Consequences of removal under s 199

Federal Court: the NZ citizen Appellant signed papers requesting to be removed from Australia under s 199(1) of the Migration Act 1958, in which case the airfare was paid for by the DHA. However, the DHA found that the removal rendered her a 'behaviour concern non-citizen': s 5(1). As a result, she was unable to obtain a further subclass 444 visa. If the Appellant did not understand the significance of her removal request, was she really a 'behaviour concern non-citizen'?

Summary and discussion

The Appellant's partner was an unlawful non-citizen and had been removed from Australia, following which the Appellant signed papers requesting to also be removed from Australia under s 199(1) of the Migration Act 1958, which read (and continues to read) as follows:

(1)    If:

(a)    an officer removes, or is about to remove, an unlawful non-citizen; and

(b)    the spouse or de facto partner of that non-citizen requests an officer to also be removed from Australia;

an officer may remove the spouse or de facto partner as soon as reasonably practicable.

The Appellant later on applied for a 444 visa, but that visa was refused based on s 32(2) of the Act, which read (and continues to read) as follows (emphasis added):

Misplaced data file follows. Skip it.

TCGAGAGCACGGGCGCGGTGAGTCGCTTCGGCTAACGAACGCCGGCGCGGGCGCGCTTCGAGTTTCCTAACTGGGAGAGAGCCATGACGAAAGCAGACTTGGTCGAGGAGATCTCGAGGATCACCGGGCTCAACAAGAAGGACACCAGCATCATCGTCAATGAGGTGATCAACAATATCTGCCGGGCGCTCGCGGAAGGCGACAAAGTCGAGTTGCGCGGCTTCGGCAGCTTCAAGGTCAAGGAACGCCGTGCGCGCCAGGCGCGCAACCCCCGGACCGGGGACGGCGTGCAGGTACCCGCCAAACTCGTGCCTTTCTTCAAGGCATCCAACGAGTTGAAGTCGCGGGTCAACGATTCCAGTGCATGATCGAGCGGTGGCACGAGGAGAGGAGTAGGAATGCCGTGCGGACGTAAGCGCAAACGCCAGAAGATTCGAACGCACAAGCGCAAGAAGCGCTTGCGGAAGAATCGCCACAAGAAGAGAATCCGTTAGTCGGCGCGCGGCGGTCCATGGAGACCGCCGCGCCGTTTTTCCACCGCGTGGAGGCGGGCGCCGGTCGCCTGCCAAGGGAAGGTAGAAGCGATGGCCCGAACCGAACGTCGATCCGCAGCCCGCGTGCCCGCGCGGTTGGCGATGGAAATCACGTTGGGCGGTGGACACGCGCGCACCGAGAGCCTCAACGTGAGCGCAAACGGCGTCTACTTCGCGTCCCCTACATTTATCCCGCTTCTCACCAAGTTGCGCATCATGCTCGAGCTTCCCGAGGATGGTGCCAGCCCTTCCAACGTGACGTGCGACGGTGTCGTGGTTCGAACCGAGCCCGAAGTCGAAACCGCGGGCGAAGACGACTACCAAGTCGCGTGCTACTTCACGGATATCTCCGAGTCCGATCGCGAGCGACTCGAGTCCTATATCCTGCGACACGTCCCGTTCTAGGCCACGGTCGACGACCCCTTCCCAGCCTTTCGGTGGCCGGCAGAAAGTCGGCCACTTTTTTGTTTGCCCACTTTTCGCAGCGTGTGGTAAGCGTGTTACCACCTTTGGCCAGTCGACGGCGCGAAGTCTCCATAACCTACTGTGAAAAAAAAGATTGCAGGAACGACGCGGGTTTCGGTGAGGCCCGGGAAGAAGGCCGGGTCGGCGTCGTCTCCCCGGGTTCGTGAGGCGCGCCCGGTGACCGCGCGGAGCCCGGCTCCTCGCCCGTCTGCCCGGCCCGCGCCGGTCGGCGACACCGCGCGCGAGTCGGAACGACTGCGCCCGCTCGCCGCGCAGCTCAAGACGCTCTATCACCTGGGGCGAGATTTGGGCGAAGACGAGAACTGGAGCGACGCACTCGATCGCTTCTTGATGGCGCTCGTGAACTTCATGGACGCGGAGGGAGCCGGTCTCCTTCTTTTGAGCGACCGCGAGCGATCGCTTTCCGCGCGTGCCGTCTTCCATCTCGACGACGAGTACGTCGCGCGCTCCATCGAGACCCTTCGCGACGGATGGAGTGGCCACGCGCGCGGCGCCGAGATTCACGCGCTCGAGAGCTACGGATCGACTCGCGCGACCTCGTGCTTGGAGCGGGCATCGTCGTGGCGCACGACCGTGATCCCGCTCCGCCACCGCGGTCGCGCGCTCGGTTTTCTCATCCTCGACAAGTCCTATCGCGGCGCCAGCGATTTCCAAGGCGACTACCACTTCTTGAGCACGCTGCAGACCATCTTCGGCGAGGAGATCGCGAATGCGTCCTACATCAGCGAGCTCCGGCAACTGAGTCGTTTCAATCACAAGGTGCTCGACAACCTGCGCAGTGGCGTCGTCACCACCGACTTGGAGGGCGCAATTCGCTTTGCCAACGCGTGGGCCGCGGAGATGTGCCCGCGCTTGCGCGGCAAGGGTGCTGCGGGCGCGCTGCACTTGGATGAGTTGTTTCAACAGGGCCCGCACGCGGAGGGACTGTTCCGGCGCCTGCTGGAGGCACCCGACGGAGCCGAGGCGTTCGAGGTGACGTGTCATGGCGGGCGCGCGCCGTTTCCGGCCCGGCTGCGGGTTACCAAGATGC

(2)  A criterion for a special category visa is that the Minister is satisfied the applicant is:

(a)  a non-citizen:

(i)  who is a New Zealand citizen and holds, and has presented to an officer or an authorised system, a New Zealand passport that is in force; and

(ii)  is neither a behaviour concern non-citizen nor a health concern non-citizen

Subsection s 5(1) of the Act included (and continues to include) the following:

behaviour concern non-citizen means a non-citizen who:

...

(d)  has been removed or deported from Australia or removed or deported from another country ... 

The Appellant applied to the Federal Circuit Court for judicial review, but that application was dismissed. The Appellant appealed that decision to the Federal Court (FCA).

The question to the FCA was: if it could be demonstrated that the Appellant did not understand the significance of requesting her own removal, was the Appellant really a "behaviour concern non-citizen" as defined in s 5(1)?

The FCA answered as follows ...

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